The third-ranking Democrat in the Senate, Charles Schumer of New York, accused Republicans in Congress of working to undermine an economic recovery Thursday. Schumer asserted in an address to the Economic Policy Institute that the Republican fiscal approach of "cut, cut, cut" has undermined the nation's attempt at a financial rebound, and he charged that doing so is central to the GOP's long-term strategy.

"Insisting on a slash-and-burn approach may be part of this plan," Schumer said, "it is ideologically tidy and it undermines the economic recovery, which they think only helps them in 2012." Adding, "They are opposing the economic recovery itself - and all that means for America's working and middle class families."

Republicans believe that the nation's sluggish economic recovery is due to a massive federal budget deficit, and that the best way to narrow the gap between what the government takes in and spends is through spending cuts. They add that reducing the budget deficit will help grow the economy.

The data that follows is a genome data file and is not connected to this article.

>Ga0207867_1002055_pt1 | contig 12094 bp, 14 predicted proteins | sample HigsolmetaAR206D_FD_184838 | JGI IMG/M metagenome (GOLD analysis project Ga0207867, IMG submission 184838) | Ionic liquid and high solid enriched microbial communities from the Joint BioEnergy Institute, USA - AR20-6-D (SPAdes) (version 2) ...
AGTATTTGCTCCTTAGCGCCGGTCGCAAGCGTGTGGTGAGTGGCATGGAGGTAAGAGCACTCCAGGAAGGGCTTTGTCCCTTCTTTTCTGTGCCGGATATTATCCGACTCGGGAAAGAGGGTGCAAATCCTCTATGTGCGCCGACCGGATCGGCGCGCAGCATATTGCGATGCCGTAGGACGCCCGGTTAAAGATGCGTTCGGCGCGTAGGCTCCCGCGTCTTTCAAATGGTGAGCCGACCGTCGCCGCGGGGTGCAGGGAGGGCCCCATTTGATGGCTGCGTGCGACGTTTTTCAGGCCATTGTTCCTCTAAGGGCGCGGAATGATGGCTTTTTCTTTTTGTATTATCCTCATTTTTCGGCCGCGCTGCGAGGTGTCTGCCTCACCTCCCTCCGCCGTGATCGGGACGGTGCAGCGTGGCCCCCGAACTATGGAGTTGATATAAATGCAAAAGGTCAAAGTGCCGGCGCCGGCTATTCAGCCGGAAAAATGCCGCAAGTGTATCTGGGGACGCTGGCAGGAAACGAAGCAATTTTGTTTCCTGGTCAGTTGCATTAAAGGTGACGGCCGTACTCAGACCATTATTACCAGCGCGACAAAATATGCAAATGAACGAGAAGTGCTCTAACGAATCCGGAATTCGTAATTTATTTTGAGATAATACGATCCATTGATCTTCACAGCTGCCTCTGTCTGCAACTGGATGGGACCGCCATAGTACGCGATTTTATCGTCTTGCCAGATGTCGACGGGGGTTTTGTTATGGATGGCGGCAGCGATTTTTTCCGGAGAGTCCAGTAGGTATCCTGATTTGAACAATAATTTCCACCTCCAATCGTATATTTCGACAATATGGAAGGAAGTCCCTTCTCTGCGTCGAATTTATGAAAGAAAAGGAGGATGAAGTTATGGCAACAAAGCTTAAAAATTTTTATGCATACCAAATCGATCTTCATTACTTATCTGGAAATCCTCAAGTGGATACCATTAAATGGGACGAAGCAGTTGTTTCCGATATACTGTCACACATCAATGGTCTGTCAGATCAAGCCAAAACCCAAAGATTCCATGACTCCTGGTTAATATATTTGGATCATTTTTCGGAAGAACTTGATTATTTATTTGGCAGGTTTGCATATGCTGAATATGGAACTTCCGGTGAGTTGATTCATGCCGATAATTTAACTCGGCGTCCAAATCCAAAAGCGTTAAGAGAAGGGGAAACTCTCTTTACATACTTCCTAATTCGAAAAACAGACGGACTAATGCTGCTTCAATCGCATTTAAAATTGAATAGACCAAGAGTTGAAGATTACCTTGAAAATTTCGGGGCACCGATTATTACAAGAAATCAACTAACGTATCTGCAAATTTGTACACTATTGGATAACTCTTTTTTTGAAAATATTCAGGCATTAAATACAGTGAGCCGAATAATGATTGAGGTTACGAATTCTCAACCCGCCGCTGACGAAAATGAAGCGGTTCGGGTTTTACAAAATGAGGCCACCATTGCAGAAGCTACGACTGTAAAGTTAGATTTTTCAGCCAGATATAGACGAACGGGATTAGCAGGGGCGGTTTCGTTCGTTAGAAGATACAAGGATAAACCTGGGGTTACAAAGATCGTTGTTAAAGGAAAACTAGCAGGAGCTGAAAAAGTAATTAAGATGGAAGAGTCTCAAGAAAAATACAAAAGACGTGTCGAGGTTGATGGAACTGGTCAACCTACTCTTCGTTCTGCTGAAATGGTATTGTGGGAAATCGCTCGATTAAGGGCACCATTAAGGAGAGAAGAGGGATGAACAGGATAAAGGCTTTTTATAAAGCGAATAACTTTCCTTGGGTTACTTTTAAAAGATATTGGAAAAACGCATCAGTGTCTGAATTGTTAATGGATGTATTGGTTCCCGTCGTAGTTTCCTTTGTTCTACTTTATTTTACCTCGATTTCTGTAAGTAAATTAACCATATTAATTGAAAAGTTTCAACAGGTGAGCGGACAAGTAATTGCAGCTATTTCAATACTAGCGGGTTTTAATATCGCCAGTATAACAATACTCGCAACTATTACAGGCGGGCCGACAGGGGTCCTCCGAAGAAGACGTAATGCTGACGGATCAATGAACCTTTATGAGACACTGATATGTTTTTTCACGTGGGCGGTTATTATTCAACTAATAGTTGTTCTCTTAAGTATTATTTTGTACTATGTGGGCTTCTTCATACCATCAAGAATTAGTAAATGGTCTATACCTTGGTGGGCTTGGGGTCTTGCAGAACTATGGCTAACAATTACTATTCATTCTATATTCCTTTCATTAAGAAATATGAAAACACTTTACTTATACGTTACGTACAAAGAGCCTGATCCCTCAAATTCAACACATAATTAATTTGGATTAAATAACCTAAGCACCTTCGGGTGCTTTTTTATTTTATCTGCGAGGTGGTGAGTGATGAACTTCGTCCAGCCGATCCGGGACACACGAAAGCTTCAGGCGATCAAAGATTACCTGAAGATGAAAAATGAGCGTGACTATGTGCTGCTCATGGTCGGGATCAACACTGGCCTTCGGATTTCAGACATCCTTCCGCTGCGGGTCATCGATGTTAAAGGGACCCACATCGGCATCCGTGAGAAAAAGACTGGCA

The office of Minority Leader Mitch McConnell, R-Ky., said that viewpoint has bipartisan support. "The president said yesterday that lowering the deficit would help the economy," said McConnell spokesman Don Stewart, "According to the president, what we are doing helps the economy."

Schumer noted that in the ongoing debate over raising the nation's debt ceiling, the Democrats have pushed to repeal a host of tax loopholes for corporations and the wealthy, a move Republicans have rejected so far. The New York Democrat did not say how much revenue his party expected to raise through a repeal of the tax incentives, nor would he say that Democrats would refuse a deal that didn't include new sources of revenue.

Republicans insist that any debt deal cannot include a tax increase.

Schumer predicted that in the end, a party rooting for economic failure would feel the nation's wrath. "If the public comes to believe that Republicans are deliberately sabotaging the economy, it will backfire politically," Schumer said.